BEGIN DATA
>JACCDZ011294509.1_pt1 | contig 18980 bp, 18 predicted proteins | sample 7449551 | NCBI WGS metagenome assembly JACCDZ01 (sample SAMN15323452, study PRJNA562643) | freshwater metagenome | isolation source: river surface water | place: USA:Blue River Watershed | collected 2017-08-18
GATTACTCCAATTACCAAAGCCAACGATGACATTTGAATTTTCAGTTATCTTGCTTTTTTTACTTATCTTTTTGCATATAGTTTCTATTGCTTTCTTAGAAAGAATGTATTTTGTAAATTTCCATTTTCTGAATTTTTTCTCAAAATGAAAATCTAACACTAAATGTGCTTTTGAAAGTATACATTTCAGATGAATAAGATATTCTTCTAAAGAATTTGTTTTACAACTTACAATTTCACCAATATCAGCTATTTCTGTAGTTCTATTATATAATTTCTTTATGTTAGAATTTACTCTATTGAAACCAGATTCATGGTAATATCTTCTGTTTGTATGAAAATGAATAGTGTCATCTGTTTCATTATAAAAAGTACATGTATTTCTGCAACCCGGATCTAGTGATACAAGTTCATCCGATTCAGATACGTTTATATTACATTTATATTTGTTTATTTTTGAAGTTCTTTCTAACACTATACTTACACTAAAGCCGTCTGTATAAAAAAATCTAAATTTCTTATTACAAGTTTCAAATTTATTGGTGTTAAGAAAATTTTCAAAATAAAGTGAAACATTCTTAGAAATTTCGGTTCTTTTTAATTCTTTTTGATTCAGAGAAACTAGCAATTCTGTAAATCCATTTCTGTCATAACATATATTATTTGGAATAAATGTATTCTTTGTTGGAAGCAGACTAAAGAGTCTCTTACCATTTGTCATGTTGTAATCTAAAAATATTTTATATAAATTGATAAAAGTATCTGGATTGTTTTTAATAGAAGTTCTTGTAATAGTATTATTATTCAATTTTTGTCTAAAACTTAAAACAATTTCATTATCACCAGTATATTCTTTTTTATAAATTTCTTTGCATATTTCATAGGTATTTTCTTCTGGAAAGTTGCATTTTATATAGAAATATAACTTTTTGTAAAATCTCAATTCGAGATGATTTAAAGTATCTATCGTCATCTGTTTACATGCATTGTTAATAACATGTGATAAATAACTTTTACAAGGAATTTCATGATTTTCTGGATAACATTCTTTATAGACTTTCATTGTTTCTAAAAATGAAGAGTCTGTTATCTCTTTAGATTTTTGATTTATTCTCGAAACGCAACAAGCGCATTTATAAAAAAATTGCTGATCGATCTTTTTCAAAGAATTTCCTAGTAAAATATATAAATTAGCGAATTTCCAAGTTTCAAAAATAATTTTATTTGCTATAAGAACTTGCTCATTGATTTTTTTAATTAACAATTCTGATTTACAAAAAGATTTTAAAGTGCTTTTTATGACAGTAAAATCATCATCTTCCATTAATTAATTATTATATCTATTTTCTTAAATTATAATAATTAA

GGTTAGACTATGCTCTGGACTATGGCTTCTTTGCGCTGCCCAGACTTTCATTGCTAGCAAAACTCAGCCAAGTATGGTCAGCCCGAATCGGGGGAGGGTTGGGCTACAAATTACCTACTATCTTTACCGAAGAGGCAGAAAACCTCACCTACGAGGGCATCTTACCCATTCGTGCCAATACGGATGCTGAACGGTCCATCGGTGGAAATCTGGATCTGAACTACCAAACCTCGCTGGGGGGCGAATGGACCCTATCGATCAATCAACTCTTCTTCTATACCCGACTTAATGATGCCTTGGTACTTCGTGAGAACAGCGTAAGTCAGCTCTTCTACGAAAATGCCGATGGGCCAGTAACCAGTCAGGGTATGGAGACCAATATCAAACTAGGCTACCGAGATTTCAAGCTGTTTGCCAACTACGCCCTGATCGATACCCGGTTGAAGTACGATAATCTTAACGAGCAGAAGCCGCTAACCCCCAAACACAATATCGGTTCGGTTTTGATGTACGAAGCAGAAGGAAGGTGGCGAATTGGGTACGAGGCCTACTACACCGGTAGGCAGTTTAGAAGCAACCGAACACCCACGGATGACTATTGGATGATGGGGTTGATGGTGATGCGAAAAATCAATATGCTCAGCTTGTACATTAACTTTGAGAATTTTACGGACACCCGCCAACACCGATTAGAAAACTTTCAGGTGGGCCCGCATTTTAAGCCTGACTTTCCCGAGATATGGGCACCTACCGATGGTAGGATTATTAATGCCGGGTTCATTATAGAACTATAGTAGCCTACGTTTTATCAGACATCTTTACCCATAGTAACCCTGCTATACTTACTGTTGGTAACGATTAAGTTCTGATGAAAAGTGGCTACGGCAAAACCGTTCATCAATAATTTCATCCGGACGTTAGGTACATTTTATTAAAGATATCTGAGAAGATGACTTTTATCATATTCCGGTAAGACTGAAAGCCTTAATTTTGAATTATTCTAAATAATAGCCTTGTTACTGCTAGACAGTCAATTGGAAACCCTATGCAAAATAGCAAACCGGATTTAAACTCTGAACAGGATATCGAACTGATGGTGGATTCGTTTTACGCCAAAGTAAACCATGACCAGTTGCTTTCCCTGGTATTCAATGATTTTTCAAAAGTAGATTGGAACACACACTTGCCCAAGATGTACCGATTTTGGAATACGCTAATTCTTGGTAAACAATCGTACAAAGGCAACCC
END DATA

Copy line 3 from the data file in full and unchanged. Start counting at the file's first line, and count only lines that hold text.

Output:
GGTTAGACTATGCTCTGGACTATGGCTTCTTTGCGCTGCCCAGACTTTCATTGCTAGCAAAACTCAGCCAAGTATGGTCAGCCCGAATCGGGGGAGGGTTGGGCTACAAATTACCTACTATCTTTACCGAAGAGGCAGAAAACCTCACCTACGAGGGCATCTTACCCATTCGTGCCAATACGGATGCTGAACGGTCCATCGGTGGAAATCTGGATCTGAACTACCAAACCTCGCTGGGGGGCGAATGGACCCTATCGATCAATCAACTCTTCTTCTATACCCGACTTAATGATGCCTTGGTACTTCGTGAGAACAGCGTAAGTCAGCTCTTCTACGAAAATGCCGATGGGCCAGTAACCAGTCAGGGTATGGAGACCAATATCAAACTAGGCTACCGAGATTTCAAGCTGTTTGCCAACTACGCCCTGATCGATACCCGGTTGAAGTACGATAATCTTAACGAGCAGAAGCCGCTAACCCCCAAACACAATATCGGTTCGGTTTTGATGTACGAAGCAGAAGGAAGGTGGCGAATTGGGTACGAGGCCTACTACACCGGTAGGCAGTTTAGAAGCAACCGAACACCCACGGATGACTATTGGATGATGGGGTTGATGGTGATGCGAAAAATCAATATGCTCAGCTTGTACATTAACTTTGAGAATTTTACGGACACCCGCCAACACCGATTAGAAAACTTTCAGGTGGGCCCGCATTTTAAGCCTGACTTTCCCGAGATATGGGCACCTACCGATGGTAGGATTATTAATGCCGGGTTCATTATAGAACTATAGTAGCCTACGTTTTATCAGACATCTTTACCCATAGTAACCCTGCTATACTTACTGTTGGTAACGATTAAGTTCTGATGAAAAGTGGCTACGGCAAAACCGTTCATCAATAATTTCATCCGGACGTTAGGTACATTTTATTAAAGATATCTGAGAAGATGACTTTTATCATATTCCGGTAAGACTGAAAGCCTTAATTTTGAATTATTCTAAATAATAGCCTTGTTACTGCTAGACAGTCAATTGGAAACCCTATGCAAAATAGCAAACCGGATTTAAACTCTGAACAGGATATCGAACTGATGGTGGATTCGTTTTACGCCAAAGTAAACCATGACCAGTTGCTTTCCCTGGTATTCAATGATTTTTCAAAAGTAGATTGGAACACACACTTGCCCAAGATGTACCGATTTTGGAATACGCTAATTCTTGGTAAACAATCGTACAAAGGCAACCC